- The HEPA filter and the other parts cost a lot of money to replace.
- You need more training to use them correctly.
- They are hard to troubleshoot and maintain.
- The battery requires a lot of care to keep it efficient and durable.
- They are bulky and much heavier than the previous types.
Disadvantages of air-purifying respirators (APR)
The previous APR types (disposable, reusable, and powered respirators) clean the surrounding polluted air before passing it to the welder. For this reason, they have several disadvantages and are not suitable for several cases:
- Air-purifying respirators protect you from specific hazards. You need to select the correct type and then the filters or cartridges for the job at hand.
- They are not suitable for welding in confined spaces.
- There are gases that no cartridge can trap, such as carbon monoxide and argon.
- When the air pollution type and concentrations are unknown.
- If the air has oxygen levels below 19.5%.
- When pollution is higher than the respirator’s assigned protection factor (APF) or immediately dangerous to life or health (IDLH).
Only supplied-air respirators can offer protection against these hazards.
What are the limitations of welding respirators?
Welding respirators are the last method of pollution control because many factors affect their efficiency. Let’s see the limitations of every type, even the supplied-air ones:
- Respirators can only protect individual workers.
- You need training with each type to use it correctly.
- They require regular maintenance to keep them efficient.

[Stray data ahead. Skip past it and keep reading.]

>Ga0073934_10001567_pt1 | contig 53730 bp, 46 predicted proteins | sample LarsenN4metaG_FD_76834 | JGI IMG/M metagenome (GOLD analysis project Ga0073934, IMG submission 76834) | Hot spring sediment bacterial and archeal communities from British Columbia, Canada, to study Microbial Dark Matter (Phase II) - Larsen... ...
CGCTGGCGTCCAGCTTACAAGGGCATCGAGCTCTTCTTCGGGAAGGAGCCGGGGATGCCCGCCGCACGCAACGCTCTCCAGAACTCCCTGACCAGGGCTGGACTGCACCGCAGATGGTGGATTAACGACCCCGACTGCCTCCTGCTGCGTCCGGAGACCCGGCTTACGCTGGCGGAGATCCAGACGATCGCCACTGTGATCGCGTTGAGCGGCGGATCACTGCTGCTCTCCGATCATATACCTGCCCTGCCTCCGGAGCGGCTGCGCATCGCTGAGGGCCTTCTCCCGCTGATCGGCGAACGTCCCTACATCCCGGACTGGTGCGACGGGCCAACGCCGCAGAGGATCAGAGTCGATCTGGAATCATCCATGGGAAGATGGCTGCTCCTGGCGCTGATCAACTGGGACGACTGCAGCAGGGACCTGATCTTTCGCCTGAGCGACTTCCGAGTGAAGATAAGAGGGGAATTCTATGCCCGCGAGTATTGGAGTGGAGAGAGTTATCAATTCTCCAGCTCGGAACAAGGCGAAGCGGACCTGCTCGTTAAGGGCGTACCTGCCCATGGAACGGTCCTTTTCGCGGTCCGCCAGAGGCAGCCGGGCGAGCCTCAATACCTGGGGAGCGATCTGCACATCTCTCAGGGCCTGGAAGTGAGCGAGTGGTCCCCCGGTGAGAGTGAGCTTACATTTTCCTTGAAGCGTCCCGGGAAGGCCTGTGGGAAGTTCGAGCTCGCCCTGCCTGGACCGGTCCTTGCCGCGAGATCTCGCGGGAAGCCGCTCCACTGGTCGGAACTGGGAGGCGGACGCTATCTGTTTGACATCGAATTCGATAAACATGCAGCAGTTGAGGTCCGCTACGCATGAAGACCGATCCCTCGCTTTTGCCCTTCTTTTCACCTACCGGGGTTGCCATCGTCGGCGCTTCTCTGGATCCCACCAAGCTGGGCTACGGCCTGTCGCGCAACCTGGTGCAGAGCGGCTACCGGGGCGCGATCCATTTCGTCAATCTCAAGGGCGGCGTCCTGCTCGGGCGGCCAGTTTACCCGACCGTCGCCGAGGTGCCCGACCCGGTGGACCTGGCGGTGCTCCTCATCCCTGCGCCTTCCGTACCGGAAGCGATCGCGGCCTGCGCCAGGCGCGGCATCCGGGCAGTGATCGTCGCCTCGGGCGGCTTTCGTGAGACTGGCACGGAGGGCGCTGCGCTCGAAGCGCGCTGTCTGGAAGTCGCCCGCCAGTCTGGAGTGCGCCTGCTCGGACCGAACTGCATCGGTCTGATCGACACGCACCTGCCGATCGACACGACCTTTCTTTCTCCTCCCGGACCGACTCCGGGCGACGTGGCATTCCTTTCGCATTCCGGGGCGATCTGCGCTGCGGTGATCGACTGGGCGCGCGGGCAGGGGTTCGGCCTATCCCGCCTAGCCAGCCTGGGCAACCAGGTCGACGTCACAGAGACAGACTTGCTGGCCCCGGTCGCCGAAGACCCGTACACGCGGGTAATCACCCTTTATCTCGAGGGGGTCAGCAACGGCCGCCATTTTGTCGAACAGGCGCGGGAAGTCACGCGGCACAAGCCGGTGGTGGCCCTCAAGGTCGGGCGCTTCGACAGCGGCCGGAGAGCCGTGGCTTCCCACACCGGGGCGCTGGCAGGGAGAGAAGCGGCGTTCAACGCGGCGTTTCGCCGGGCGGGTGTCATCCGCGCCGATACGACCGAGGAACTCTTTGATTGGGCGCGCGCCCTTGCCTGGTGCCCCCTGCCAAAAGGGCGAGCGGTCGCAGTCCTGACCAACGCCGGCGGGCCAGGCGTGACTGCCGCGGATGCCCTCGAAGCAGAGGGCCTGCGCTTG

- You also want to keep them clean to avoid eye or skin irritations.
- They are prone to failure if harshly used, dropped, etc.
- Tight-fitting respirators offer protection only when they fit perfectly.
- Half-face respirators are useful only in environments where the pollutants are not harmful to the eyes.
- Many types can interfere with your speech and make communication difficult.
- Workers with certain medical problems may not wear respirators or wear only expensive powered ones.
If the respirator doesn’t work correctly, you will have a false sense of security.
What factors when choosing a welding respirator?
There are many factors to consider when choosing a respirator. Each type works for specific hazards and must fit each welder’s physical characteristics:
- The density of the pollutants in the air. Even the best air-filtering ones can not protect you well enough if concentrations exceed the respirator’s capabilities.
- What types of pollutants are in the air: particulates, gases, or vapors.
- The toxicity of the pollutants.
- The existing ventilation of the workshop.
- The amount of time the respirator has to keep working. For example, active carbon layers deteriorate fast in the presence of certain chemicals and might not provide even 8-hour protection.